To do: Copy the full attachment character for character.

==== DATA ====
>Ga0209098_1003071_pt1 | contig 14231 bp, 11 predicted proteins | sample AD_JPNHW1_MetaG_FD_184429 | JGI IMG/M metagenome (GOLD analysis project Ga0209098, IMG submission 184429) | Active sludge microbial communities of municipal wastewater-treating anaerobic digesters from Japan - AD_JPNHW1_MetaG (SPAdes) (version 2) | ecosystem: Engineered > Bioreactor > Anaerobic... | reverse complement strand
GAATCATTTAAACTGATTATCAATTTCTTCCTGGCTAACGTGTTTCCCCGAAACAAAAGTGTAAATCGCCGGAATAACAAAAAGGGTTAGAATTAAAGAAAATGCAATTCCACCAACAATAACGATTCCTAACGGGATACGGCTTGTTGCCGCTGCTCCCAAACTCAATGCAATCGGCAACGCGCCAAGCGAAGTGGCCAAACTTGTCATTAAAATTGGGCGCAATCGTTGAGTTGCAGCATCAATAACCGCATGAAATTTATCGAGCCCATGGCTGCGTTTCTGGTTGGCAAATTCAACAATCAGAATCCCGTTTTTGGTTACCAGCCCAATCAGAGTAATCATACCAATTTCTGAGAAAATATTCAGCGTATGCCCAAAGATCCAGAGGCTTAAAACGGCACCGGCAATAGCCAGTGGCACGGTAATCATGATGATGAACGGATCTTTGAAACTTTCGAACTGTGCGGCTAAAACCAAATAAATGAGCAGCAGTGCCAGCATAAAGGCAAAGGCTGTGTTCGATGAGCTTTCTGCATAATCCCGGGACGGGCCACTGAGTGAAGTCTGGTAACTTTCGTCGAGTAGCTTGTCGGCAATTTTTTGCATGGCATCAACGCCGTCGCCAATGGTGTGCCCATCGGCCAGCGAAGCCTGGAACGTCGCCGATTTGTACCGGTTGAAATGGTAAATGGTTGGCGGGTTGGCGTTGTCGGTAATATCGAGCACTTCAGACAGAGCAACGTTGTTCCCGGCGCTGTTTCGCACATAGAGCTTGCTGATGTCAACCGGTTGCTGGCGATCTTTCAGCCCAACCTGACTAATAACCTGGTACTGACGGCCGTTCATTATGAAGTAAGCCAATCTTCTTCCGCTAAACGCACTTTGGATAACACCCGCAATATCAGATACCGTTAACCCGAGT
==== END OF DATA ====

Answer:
>Ga0209098_1003071_pt1 | contig 14231 bp, 11 predicted proteins | sample AD_JPNHW1_MetaG_FD_184429 | JGI IMG/M metagenome (GOLD analysis project Ga0209098, IMG submission 184429) | Active sludge microbial communities of municipal wastewater-treating anaerobic digesters from Japan - AD_JPNHW1_MetaG (SPAdes) (version 2) | ecosystem: Engineered > Bioreactor > Anaerobic... | reverse complement strand
GAATCATTTAAACTGATTATCAATTTCTTCCTGGCTAACGTGTTTCCCCGAAACAAAAGTGTAAATCGCCGGAATAACAAAAAGGGTTAGAATTAAAGAAAATGCAATTCCACCAACAATAACGATTCCTAACGGGATACGGCTTGTTGCCGCTGCTCCCAAACTCAATGCAATCGGCAACGCGCCAAGCGAAGTGGCCAAACTTGTCATTAAAATTGGGCGCAATCGTTGAGTTGCAGCATCAATAACCGCATGAAATTTATCGAGCCCATGGCTGCGTTTCTGGTTGGCAAATTCAACAATCAGAATCCCGTTTTTGGTTACCAGCCCAATCAGAGTAATCATACCAATTTCTGAGAAAATATTCAGCGTATGCCCAAAGATCCAGAGGCTTAAAACGGCACCGGCAATAGCCAGTGGCACGGTAATCATGATGATGAACGGATCTTTGAAACTTTCGAACTGTGCGGCTAAAACCAAATAAATGAGCAGCAGTGCCAGCATAAAGGCAAAGGCTGTGTTCGATGAGCTTTCTGCATAATCCCGGGACGGGCCACTGAGTGAAGTCTGGTAACTTTCGTCGAGTAGCTTGTCGGCAATTTTTTGCATGGCATCAACGCCGTCGCCAATGGTGTGCCCATCGGCCAGCGAAGCCTGGAACGTCGCCGATTTGTACCGGTTGAAATGGTAAATGGTTGGCGGGTTGGCGTTGTCGGTAATATCGAGCACTTCAGACAGAGCAACGTTGTTCCCGGCGCTGTTTCGCACATAGAGCTTGCTGATGTCAACCGGTTGCTGGCGATCTTTCAGCCCAACCTGACTAATAACCTGGTACTGACGGCCGTTCATTATGAAGTAAGCCAATCTTCTTCCGCTAAACGCACTTTGGATAACACCCGCAATATCAGATACCGTTAACCCGAGT